The fear of triggering capital gains also prevents people from changing strategies. However, capital gains don’t matter in a TFSA or RRSP. Even using a taxable account, lower fees usually make up for taxes quickly and then you are ahead. For the rest of your investing life. A corporate account capital gain harvest can even be beneficial to move money out of a corporation more efficiently!
Cost is only one side of the equation.
High costs are a constant and predictable drag on net investment returns whether the markets go up or down. However, to get those returns you must save, invest, and stick to the plan. The other side of the equation is whether an advisor helps you do that more effectively.
Financial Advisor Potential to Offset Costs with Added Value
There are a few studies that try to quantify the “value-add” of financial advisors. They are published by firms that provide or support financial advisors. So, that bias needs to be considered since they are attaching numbers to subjective aspects like goal setting and behavior. Also, the benefit of some actions (like rebalancing) depends heavily on the assets and timeframe used. Probably, the best one was by Vanguard. The White Coat Investor also did an in-depth analysis of this and another study on his site. While some of the numbers are suspect, the concepts are important. So, is considering how that applies to you and the DIY options.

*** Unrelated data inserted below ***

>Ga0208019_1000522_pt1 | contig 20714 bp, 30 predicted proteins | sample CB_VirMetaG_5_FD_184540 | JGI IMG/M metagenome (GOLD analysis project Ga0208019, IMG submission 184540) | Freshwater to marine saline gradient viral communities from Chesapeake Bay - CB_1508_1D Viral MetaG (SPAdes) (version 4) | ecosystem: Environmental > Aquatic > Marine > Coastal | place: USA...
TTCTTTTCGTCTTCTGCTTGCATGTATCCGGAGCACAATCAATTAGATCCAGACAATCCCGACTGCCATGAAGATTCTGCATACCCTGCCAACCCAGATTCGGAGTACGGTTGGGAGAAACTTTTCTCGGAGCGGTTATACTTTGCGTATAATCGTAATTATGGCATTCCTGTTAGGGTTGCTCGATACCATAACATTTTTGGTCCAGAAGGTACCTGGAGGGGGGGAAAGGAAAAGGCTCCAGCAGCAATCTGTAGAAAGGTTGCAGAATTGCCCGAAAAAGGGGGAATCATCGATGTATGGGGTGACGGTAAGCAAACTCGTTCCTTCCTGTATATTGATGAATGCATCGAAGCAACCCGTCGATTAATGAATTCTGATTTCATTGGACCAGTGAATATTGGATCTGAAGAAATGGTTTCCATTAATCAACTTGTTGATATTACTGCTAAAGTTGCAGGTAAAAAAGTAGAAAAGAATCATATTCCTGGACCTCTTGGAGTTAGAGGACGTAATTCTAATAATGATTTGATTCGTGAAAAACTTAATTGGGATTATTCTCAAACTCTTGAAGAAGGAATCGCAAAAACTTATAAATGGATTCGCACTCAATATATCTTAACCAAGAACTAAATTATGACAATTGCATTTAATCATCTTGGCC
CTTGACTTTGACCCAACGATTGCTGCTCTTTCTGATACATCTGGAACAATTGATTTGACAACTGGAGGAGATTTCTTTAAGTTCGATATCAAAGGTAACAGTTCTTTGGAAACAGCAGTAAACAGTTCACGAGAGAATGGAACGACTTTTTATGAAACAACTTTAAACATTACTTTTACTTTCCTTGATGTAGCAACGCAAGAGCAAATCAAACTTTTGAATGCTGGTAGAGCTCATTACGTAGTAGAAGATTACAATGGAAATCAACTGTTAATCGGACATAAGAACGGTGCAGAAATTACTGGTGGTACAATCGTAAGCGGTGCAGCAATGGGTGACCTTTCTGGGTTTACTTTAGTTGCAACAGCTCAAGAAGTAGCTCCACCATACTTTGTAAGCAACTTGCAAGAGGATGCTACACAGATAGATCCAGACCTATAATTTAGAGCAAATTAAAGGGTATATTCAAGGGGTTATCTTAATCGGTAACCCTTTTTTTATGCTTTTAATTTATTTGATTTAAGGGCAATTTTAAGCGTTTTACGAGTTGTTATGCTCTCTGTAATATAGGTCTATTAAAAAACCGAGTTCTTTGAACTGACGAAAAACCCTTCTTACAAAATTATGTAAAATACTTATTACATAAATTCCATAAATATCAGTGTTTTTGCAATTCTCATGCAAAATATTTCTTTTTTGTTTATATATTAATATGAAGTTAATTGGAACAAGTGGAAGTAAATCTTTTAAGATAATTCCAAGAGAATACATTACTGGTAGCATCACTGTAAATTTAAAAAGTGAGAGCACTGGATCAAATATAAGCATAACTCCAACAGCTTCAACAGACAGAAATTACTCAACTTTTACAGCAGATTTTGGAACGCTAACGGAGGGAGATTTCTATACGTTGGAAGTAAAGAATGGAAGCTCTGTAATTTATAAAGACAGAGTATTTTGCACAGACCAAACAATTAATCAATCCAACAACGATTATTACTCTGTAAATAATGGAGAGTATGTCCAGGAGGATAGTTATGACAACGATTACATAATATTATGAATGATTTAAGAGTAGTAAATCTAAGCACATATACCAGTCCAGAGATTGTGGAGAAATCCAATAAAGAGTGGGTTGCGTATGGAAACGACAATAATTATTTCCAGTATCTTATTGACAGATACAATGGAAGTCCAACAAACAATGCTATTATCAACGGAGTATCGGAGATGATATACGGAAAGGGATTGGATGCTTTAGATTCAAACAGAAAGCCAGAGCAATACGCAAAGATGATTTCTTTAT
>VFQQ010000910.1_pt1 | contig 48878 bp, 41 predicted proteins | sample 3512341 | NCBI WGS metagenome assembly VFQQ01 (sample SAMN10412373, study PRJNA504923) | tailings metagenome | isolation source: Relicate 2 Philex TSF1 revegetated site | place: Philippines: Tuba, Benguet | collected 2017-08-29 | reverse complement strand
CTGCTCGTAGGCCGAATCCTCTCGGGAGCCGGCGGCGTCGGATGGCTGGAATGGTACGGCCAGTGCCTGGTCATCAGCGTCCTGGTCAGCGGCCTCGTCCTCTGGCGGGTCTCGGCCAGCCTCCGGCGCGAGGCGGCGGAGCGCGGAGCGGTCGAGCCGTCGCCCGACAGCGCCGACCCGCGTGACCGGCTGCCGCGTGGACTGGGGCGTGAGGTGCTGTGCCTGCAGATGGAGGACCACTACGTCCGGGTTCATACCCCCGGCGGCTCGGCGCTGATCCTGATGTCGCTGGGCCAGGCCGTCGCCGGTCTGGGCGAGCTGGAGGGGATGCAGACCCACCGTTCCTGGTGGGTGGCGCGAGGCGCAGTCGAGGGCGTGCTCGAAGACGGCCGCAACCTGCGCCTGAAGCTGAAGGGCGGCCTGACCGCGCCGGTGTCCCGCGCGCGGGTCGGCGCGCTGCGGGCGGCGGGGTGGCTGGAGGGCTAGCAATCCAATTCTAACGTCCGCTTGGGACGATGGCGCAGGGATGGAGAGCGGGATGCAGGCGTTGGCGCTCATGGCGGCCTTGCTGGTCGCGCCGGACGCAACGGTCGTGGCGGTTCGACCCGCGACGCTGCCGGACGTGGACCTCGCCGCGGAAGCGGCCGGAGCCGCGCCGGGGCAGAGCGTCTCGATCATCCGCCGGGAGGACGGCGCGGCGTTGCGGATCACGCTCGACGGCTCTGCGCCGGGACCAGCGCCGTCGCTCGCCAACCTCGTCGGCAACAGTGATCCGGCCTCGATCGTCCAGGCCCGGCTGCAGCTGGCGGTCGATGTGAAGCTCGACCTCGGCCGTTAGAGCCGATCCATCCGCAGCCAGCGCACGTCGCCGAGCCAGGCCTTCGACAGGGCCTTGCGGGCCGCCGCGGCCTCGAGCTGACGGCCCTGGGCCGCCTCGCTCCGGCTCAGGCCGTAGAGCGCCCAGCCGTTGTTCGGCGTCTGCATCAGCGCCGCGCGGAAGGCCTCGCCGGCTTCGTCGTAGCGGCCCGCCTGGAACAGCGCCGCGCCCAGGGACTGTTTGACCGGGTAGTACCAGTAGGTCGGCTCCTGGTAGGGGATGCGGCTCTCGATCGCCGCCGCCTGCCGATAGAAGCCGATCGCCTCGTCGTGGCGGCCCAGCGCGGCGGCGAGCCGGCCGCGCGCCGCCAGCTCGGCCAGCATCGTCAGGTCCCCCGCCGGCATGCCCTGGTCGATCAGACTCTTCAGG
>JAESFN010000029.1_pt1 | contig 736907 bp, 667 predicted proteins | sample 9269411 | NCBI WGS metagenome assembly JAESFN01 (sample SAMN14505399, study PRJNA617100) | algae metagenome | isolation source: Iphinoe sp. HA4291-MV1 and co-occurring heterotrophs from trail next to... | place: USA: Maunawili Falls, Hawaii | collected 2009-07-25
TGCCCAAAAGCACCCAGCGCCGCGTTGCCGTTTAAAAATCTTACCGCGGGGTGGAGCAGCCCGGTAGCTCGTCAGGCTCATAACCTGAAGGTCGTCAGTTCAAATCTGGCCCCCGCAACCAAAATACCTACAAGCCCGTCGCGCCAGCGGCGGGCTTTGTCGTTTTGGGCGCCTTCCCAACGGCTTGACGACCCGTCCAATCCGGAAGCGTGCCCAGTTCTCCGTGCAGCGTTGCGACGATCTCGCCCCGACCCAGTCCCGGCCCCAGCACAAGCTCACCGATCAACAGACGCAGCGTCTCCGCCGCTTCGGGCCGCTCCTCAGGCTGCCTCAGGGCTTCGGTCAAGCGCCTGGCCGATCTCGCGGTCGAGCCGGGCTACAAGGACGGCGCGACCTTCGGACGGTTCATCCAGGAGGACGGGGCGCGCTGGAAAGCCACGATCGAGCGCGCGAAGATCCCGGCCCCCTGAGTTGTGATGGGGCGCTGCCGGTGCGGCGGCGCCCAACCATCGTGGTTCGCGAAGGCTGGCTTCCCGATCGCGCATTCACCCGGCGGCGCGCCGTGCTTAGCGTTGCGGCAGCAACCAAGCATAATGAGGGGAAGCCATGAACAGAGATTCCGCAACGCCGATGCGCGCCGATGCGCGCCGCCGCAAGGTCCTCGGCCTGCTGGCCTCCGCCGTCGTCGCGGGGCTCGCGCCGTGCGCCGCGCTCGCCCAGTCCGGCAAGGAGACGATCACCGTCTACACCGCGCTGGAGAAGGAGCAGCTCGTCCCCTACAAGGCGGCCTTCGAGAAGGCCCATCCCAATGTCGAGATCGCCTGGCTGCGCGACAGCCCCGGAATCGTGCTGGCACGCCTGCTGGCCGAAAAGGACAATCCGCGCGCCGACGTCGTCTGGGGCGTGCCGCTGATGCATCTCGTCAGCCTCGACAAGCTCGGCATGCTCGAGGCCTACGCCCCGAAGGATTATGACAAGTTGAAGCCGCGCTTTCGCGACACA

Behavioral Coaching is the biggest potential benefit.
When you look at the above list critically, the main value-add for an advisor is behavioral coaching. So, if you DIY, having a simple plan that you can stick too, and self-discipline, are vital. The 1.5%/yr is similar to the behavioural gap for an aggressive and volatile portfolio.